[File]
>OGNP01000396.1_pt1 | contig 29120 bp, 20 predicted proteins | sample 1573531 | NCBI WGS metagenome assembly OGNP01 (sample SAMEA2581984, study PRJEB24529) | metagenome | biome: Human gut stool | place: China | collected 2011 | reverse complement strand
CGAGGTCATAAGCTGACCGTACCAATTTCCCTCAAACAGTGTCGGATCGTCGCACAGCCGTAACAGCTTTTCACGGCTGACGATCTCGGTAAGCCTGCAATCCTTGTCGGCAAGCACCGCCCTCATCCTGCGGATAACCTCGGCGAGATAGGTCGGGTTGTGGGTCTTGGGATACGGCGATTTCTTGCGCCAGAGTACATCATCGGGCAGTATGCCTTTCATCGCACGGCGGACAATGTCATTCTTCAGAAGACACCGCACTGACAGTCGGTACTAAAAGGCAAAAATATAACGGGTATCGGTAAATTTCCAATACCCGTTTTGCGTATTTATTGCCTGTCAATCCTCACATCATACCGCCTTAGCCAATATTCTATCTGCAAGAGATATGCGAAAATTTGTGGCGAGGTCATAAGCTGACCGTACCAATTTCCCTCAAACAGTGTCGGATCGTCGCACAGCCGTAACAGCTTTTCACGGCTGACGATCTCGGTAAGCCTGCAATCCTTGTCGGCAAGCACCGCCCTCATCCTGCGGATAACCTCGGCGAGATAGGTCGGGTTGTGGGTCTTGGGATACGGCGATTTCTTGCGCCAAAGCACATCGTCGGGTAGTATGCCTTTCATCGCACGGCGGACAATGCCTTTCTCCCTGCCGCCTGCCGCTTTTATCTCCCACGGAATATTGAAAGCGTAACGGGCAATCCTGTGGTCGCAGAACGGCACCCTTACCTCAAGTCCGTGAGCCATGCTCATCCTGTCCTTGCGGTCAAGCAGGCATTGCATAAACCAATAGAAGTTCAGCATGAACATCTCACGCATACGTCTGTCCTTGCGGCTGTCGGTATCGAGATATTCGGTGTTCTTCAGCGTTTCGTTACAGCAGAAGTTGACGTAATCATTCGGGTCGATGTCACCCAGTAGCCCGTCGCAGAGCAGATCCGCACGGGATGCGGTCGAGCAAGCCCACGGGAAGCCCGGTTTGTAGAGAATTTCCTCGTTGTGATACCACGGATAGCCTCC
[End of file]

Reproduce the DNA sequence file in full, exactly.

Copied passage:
>OGNP01000396.1_pt1 | contig 29120 bp, 20 predicted proteins | sample 1573531 | NCBI WGS metagenome assembly OGNP01 (sample SAMEA2581984, study PRJEB24529) | metagenome | biome: Human gut stool | place: China | collected 2011 | reverse complement strand
CGAGGTCATAAGCTGACCGTACCAATTTCCCTCAAACAGTGTCGGATCGTCGCACAGCCGTAACAGCTTTTCACGGCTGACGATCTCGGTAAGCCTGCAATCCTTGTCGGCAAGCACCGCCCTCATCCTGCGGATAACCTCGGCGAGATAGGTCGGGTTGTGGGTCTTGGGATACGGCGATTTCTTGCGCCAGAGTACATCATCGGGCAGTATGCCTTTCATCGCACGGCGGACAATGTCATTCTTCAGAAGACACCGCACTGACAGTCGGTACTAAAAGGCAAAAATATAACGGGTATCGGTAAATTTCCAATACCCGTTTTGCGTATTTATTGCCTGTCAATCCTCACATCATACCGCCTTAGCCAATATTCTATCTGCAAGAGATATGCGAAAATTTGTGGCGAGGTCATAAGCTGACCGTACCAATTTCCCTCAAACAGTGTCGGATCGTCGCACAGCCGTAACAGCTTTTCACGGCTGACGATCTCGGTAAGCCTGCAATCCTTGTCGGCAAGCACCGCCCTCATCCTGCGGATAACCTCGGCGAGATAGGTCGGGTTGTGGGTCTTGGGATACGGCGATTTCTTGCGCCAAAGCACATCGTCGGGTAGTATGCCTTTCATCGCACGGCGGACAATGCCTTTCTCCCTGCCGCCTGCCGCTTTTATCTCCCACGGAATATTGAAAGCGTAACGGGCAATCCTGTGGTCGCAGAACGGCACCCTTACCTCAAGTCCGTGAGCCATGCTCATCCTGTCCTTGCGGTCAAGCAGGCATTGCATAAACCAATAGAAGTTCAGCATGAACATCTCACGCATACGTCTGTCCTTGCGGCTGTCGGTATCGAGATATTCGGTGTTCTTCAGCGTTTCGTTACAGCAGAAGTTGACGTAATCATTCGGGTCGATGTCACCCAGTAGCCCGTCGCAGAGCAGATCCGCACGGGATGCGGTCGAGCAAGCCCACGGGAAGCCCGGTTTGTAGAGAATTTCCTCGTTGTGATACCACGGATAGCCTCC